Vietnam: Authorities lock up 108 pastors, some face poisoning risk


By Mark Ellis

Unregistered church in Vietnam
Unregistered church in Vietnam

Vietnamese authorities have locked up at least 108 pastors for their faith in prisons where they could be poisoned if they’re not careful what they eat.

Prison conditions in Vietnam’s Central Highlands are unforgiving and primitive. If a prisoner fails to follow all orders it could bring fatal retribution, Su*, the leader of an indigenous ministry told Christian Aid Mission. Su was nearly killed during a seven-year prison term in the 70s and 80s.

“If you do not strictly follow the rules, they can put poison in your food,” he reported. “So you take a little bit, and if you feel something or want to vomit, you stop eating. A few people have died.”

Sixty-six pastors attempted to escape Vietnam, but were captured and are thought to be imprisoned by the authorities, but their whereabouts are unknown, Su noted.

“When the authorities called the approved church leader to say they would take him to see them, they got to the center and there was no one there,” he told Christian Aid Mission.

Authorities have beaten or threatened to imprison pastors for refusing their orders to merge their unregistered house churches into an officially approved church, Su said. One network of house churches with 3,000 members was ordered to merge congregations and meet in a facility holding no more than 500.

“The government wants to combine them to limit their growth and have more control,” he said. “If the pastors refused to sign a paper saying they would combine and that their gatherings would not go over 500 people, they would be beaten or thrown into prison.”

In rural areas authorities control church activity more strictly than they in urban settings, he said. Churches are prohibited from having small groups, holding Sunday school classes for children or adults, or having youth group meetings.

Children can only be taught about Christianity at home. Taking Communion and collecting offerings are forbidden, police monitor sermons to ensure nothing is said against communism, and only one leader is allowed for each church, according to Christian Aid Mission.

In Gia Lai Province, near the border with Kampuchea, authorities forced 12,000 Christians in 20 unregistered churches to combine at a single facility accommodating 1,600 people, Su reported. Rather than imprison those who resisted, authorities imposed fines.

Along with the 66 pastors behind bars, another 42 remain in prison even though the 15-year sentences they received in 2001 for practicing their faith has been completed, Su noted. The director suspected authorities are refusing to release them because of protests by Christians against the seizing of their property at the time of the arrests.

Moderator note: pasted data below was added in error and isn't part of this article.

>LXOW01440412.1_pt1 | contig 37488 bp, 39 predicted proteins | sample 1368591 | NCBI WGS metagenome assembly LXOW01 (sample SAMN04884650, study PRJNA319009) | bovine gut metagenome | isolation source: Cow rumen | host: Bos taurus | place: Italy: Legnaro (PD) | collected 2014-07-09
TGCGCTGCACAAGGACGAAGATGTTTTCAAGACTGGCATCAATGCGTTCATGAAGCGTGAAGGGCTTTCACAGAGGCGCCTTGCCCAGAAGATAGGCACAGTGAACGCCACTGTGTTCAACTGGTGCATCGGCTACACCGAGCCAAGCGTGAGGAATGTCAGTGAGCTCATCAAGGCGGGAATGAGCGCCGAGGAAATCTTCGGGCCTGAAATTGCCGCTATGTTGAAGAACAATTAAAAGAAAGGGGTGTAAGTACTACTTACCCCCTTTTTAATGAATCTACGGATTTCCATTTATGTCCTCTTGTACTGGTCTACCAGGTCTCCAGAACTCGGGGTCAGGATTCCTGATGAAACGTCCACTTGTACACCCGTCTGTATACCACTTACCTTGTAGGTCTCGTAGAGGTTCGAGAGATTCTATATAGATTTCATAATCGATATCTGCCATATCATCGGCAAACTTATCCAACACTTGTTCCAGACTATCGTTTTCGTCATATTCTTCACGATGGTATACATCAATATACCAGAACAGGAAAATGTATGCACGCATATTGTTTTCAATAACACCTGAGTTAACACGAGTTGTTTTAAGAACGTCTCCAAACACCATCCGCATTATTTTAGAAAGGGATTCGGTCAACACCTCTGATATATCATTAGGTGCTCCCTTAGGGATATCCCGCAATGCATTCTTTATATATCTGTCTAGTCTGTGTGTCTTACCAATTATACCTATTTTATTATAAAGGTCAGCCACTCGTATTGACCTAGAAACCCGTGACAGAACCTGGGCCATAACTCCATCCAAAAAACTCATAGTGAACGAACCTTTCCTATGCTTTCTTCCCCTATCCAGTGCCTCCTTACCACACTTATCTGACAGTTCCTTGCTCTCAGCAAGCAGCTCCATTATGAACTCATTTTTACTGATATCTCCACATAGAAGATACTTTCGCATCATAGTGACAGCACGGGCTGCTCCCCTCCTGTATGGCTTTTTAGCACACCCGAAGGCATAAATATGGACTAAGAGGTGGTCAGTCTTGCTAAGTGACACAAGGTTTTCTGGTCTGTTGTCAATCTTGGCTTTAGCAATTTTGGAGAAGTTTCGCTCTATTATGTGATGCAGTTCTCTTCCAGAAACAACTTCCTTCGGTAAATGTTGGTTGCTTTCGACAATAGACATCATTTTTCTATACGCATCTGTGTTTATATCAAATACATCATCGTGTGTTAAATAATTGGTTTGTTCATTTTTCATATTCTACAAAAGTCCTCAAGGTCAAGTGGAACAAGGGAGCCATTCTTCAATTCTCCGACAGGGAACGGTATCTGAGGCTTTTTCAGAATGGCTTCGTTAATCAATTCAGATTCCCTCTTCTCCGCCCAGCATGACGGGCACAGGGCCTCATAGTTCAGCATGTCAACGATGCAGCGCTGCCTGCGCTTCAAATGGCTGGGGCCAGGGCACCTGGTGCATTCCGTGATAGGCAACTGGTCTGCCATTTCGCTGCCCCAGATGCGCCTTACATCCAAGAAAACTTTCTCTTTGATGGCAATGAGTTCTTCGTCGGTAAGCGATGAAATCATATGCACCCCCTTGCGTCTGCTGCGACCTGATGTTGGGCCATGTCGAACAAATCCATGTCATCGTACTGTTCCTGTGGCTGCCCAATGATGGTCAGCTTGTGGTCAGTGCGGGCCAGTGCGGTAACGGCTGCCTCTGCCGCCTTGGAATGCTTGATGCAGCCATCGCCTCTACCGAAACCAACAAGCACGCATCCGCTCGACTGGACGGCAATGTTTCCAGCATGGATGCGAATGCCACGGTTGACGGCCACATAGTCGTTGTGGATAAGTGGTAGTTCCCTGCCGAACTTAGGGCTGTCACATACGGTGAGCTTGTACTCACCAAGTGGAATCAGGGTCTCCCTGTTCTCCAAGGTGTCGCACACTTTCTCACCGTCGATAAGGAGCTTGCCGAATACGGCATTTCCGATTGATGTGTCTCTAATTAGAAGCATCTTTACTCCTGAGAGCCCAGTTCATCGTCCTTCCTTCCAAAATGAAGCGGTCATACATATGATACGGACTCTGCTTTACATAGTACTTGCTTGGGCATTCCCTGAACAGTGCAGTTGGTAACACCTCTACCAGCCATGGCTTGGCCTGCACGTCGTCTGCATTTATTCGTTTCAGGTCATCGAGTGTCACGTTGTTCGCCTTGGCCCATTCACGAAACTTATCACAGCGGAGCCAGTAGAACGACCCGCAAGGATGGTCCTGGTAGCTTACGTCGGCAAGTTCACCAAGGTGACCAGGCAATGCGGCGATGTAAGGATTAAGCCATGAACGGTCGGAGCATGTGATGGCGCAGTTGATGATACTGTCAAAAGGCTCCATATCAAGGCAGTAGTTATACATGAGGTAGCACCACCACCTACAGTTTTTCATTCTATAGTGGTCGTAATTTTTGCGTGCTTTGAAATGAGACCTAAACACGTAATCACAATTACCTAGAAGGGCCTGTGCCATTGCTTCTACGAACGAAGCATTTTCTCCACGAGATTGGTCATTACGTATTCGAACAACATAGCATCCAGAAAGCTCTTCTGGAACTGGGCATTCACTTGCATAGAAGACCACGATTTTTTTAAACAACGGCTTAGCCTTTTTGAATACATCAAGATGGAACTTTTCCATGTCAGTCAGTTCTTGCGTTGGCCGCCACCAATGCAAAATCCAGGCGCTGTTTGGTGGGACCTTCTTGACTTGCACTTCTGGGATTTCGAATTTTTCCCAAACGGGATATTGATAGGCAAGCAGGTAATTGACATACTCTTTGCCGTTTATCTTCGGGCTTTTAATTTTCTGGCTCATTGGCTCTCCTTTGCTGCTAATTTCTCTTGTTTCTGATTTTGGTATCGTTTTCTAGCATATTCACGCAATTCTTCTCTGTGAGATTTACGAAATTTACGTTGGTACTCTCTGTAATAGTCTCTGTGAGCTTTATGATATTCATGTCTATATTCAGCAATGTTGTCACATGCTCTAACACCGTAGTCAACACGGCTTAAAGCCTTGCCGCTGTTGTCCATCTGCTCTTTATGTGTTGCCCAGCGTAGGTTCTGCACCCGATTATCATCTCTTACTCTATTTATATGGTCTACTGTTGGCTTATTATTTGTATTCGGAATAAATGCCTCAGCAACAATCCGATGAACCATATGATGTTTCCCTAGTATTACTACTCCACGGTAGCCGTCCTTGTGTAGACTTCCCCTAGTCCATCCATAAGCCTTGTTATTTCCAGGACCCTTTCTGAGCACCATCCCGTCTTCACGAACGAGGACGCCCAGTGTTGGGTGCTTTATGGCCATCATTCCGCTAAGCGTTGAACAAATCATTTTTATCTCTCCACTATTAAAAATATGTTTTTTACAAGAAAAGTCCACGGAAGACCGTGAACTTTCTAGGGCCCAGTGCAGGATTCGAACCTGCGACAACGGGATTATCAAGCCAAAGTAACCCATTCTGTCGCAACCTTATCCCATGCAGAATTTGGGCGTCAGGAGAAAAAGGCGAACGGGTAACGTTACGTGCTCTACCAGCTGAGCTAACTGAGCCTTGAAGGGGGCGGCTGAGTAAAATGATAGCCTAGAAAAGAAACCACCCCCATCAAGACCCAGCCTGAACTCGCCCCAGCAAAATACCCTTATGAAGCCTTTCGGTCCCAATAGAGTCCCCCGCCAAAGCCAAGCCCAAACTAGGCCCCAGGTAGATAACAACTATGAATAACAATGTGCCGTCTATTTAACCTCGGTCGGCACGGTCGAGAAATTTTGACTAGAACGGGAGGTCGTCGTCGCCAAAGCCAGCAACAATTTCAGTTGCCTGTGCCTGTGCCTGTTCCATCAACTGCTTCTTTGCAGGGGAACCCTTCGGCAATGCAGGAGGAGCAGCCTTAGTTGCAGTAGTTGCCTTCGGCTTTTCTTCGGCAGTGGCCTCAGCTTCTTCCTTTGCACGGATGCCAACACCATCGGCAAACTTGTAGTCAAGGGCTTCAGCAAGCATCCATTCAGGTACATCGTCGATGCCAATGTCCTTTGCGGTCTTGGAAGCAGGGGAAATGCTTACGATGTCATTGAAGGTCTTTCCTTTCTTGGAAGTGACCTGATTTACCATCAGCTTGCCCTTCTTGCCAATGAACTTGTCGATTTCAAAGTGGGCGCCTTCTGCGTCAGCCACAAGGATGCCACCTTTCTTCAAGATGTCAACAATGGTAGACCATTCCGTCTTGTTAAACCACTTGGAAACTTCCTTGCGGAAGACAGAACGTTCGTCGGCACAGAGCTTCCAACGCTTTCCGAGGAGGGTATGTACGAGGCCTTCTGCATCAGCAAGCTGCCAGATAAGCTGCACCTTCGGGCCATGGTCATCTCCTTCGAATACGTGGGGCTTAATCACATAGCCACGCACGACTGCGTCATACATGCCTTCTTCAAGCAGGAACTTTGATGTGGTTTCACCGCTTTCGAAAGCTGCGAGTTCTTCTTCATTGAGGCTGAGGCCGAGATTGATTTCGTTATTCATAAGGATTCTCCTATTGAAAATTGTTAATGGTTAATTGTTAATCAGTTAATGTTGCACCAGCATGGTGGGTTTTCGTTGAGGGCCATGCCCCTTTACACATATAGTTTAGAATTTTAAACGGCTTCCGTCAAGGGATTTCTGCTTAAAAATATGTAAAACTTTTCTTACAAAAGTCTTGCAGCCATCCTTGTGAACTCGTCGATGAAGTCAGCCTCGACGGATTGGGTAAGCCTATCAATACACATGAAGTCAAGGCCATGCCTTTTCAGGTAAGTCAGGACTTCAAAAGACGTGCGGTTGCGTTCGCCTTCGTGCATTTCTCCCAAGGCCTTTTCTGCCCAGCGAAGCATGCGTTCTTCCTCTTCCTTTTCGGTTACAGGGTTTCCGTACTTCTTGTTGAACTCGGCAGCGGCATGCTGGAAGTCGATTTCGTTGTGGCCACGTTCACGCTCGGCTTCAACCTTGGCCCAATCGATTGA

In spite of the risks, Su’s ministry teams go to several areas to proclaim Christ and train church leaders. There are 22 tribes in the Central Highlands that have no strong Christian presence, and the ministry has reached out to 10 of them, he told Christian Aid Mission.

For years the ministry chose one person who was receptive to the gospel from each village, led him to Christ and sent him back to evangelize his village. Su stopped the method when police began intercepting the returning evangelists and ordered them to refrain from preaching Christ, though some continued to do so anyway.

Now the ministry brings as many as 10 new Christians from different villages to its training base several times a year, then sends them back to their communities to spread the gospel.

“This keeps the local police from knowing what they were doing and where to intercept them,” Su said.

Evangelistic Bible studies rotate between different village homes to evade local authorities, he added.

In its efforts to proclaim Christ to unreached tribes, the ministry also arranges for converts from one tribe to reach out to a nearby tribe.

For training, Su uses Theological Education Extension (TEE). He has 7,850 people beginning to study the second level of TEE (the last six books), including 2,250 tribal-language users. The ministry gives out the books to people in mountain villages who cannot afford to buy TEE, which must be completed in order to enter government-approved seminaries. Su is raising support to print the second set.

*Name changed for security reasons.

 To know more about Christian Aid Mission’s work in Vietnam, go here

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